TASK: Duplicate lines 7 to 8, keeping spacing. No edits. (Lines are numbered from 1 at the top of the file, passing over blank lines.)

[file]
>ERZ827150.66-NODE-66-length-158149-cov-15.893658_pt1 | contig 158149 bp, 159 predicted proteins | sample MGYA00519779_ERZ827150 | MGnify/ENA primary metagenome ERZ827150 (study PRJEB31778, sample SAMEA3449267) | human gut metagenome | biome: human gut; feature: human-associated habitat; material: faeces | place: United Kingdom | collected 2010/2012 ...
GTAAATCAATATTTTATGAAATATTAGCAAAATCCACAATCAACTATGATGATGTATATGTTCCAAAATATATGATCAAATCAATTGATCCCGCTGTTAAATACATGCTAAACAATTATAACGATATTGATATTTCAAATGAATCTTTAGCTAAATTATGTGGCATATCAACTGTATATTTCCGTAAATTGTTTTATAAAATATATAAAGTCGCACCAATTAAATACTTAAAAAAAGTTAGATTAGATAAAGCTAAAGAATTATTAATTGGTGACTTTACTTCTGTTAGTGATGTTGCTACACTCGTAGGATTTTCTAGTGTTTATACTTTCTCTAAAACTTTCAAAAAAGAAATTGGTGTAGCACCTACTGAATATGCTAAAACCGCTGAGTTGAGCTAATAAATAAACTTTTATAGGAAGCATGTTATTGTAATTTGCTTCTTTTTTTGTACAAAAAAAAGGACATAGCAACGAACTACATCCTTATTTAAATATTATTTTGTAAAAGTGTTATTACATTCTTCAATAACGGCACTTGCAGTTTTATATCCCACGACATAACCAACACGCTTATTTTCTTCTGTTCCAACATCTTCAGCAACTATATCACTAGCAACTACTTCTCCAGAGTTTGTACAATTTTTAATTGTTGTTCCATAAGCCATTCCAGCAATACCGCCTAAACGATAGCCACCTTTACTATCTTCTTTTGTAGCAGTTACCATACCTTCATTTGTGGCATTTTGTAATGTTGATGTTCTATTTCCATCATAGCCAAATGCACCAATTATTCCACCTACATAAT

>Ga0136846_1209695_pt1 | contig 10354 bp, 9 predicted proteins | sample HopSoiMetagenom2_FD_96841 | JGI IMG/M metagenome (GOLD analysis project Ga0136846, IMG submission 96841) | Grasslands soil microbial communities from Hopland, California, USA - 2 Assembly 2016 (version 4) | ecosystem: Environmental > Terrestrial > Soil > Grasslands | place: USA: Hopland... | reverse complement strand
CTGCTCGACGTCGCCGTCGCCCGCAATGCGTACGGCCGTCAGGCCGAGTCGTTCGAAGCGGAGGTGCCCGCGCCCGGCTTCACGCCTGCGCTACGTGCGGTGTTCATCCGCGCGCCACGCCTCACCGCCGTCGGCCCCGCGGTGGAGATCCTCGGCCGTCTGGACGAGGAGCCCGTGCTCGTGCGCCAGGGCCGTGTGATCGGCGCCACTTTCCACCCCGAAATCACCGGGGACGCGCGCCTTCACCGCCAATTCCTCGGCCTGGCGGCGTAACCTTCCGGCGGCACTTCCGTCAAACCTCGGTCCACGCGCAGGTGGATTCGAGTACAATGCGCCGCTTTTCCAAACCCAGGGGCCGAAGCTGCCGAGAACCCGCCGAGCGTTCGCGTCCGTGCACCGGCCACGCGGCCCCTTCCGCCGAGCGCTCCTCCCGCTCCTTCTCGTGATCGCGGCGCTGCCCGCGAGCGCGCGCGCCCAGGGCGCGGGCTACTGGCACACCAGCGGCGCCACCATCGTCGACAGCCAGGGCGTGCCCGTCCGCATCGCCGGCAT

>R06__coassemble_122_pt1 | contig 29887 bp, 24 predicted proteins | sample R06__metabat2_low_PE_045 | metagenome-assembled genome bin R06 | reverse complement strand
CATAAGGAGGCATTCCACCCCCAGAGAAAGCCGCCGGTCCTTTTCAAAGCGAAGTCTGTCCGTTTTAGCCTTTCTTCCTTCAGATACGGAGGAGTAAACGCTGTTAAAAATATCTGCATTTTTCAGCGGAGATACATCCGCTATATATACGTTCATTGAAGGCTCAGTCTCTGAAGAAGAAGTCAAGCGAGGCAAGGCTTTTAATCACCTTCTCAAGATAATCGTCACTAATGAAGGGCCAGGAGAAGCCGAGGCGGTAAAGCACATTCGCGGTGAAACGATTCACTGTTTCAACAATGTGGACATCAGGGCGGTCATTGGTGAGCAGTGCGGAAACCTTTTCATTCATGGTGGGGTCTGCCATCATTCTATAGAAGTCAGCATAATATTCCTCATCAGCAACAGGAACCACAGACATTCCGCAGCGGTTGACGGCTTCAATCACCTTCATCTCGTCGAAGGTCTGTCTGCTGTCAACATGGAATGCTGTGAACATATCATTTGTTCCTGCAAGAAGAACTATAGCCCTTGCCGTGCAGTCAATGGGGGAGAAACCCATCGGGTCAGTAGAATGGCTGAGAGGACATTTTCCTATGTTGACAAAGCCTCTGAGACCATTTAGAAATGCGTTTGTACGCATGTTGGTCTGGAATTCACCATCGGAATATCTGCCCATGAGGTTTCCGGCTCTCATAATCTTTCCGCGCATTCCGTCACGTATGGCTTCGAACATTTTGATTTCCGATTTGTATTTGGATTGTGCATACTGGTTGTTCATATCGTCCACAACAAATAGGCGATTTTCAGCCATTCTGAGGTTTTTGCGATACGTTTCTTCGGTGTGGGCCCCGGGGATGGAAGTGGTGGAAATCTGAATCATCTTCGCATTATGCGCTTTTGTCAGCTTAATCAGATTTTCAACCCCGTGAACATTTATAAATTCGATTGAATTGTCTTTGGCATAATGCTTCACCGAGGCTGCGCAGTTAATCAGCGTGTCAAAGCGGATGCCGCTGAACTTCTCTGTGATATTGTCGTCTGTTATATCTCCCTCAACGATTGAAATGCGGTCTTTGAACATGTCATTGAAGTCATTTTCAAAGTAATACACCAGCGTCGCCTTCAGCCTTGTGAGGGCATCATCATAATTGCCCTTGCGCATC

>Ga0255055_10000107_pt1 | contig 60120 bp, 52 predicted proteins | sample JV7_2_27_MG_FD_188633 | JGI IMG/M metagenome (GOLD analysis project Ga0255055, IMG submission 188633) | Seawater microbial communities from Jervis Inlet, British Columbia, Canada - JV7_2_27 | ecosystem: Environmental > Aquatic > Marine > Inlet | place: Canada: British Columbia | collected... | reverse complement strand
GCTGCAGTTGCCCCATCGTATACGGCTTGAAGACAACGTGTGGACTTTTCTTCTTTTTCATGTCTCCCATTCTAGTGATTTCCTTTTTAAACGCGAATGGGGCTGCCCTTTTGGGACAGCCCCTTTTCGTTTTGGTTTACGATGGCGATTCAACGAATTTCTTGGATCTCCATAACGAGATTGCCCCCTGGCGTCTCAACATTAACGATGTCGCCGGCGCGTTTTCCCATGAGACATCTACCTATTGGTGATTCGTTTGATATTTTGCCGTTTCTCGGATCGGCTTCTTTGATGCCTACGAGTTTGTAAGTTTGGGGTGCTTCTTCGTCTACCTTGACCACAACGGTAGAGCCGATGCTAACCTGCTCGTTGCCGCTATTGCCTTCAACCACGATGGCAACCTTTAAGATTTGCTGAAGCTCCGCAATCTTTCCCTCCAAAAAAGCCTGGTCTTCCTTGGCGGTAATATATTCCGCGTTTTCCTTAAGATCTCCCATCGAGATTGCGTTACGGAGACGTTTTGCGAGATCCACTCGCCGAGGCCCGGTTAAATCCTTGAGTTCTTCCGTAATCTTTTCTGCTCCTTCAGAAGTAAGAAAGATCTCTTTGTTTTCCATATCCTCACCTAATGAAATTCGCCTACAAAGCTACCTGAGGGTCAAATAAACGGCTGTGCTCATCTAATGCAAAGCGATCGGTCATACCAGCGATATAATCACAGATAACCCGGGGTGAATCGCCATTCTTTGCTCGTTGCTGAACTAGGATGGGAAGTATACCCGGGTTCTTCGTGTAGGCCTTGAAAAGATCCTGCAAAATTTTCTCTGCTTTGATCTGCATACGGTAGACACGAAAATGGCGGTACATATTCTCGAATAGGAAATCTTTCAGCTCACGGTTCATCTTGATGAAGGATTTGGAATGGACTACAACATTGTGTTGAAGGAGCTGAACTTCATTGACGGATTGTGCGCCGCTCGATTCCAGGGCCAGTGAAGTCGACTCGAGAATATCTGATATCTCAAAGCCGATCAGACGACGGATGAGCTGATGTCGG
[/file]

>Ga0255055_10000107_pt1 | contig 60120 bp, 52 predicted proteins | sample JV7_2_27_MG_FD_188633 | JGI IMG/M metagenome (GOLD analysis project Ga0255055, IMG submission 188633) | Seawater microbial communities from Jervis Inlet, British Columbia, Canada - JV7_2_27 | ecosystem: Environmental > Aquatic > Marine > Inlet | place: Canada: British Columbia | collected... | reverse complement strand
GCTGCAGTTGCCCCATCGTATACGGCTTGAAGACAACGTGTGGACTTTTCTTCTTTTTCATGTCTCCCATTCTAGTGATTTCCTTTTTAAACGCGAATGGGGCTGCCCTTTTGGGACAGCCCCTTTTCGTTTTGGTTTACGATGGCGATTCAACGAATTTCTTGGATCTCCATAACGAGATTGCCCCCTGGCGTCTCAACATTAACGATGTCGCCGGCGCGTTTTCCCATGAGACATCTACCTATTGGTGATTCGTTTGATATTTTGCCGTTTCTCGGATCGGCTTCTTTGATGCCTACGAGTTTGTAAGTTTGGGGTGCTTCTTCGTCTACCTTGACCACAACGGTAGAGCCGATGCTAACCTGCTCGTTGCCGCTATTGCCTTCAACCACGATGGCAACCTTTAAGATTTGCTGAAGCTCCGCAATCTTTCCCTCCAAAAAAGCCTGGTCTTCCTTGGCGGTAATATATTCCGCGTTTTCCTTAAGATCTCCCATCGAGATTGCGTTACGGAGACGTTTTGCGAGATCCACTCGCCGAGGCCCGGTTAAATCCTTGAGTTCTTCCGTAATCTTTTCTGCTCCTTCAGAAGTAAGAAAGATCTCTTTGTTTTCCATATCCTCACCTAATGAAATTCGCCTACAAAGCTACCTGAGGGTCAAATAAACGGCTGTGCTCATCTAATGCAAAGCGATCGGTCATACCAGCGATATAATCACAGATAACCCGGGGTGAATCGCCATTCTTTGCTCGTTGCTGAACTAGGATGGGAAGTATACCCGGGTTCTTCGTGTAGGCCTTGAAAAGATCCTGCAAAATTTTCTCTGCTTTGATCTGCATACGGTAGACACGAAAATGGCGGTACATATTCTCGAATAGGAAATCTTTCAGCTCACGGTTCATCTTGATGAAGGATTTGGAATGGACTACAACATTGTGTTGAAGGAGCTGAACTTCATTGACGGATTGTGCGCCGCTCGATTCCAGGGCCAGTGAAGTCGACTCGAGAATATCTGATATCTCAAAGCCGATCAGACGACGGATGAGCTGATGTCGG